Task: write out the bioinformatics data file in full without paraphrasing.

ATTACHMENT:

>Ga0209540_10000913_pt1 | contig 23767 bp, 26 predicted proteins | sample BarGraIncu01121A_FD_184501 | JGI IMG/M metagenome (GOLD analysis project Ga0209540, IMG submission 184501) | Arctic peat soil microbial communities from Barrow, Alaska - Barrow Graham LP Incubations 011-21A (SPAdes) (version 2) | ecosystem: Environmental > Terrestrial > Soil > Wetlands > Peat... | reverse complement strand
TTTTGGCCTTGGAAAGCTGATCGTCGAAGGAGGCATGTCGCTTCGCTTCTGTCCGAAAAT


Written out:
>Ga0209540_10000913_pt1 | contig 23767 bp, 26 predicted proteins | sample BarGraIncu01121A_FD_184501 | JGI IMG/M metagenome (GOLD analysis project Ga0209540, IMG submission 184501) | Arctic peat soil microbial communities from Barrow, Alaska - Barrow Graham LP Incubations 011-21A (SPAdes) (version 2) | ecosystem: Environmental > Terrestrial > Soil > Wetlands > Peat... | reverse complement strand
TTTTGGCCTTGGAAAGCTGATCGTCGAAGGAGGCATGTCGCTTCGCTTCTGTCCGAAAAT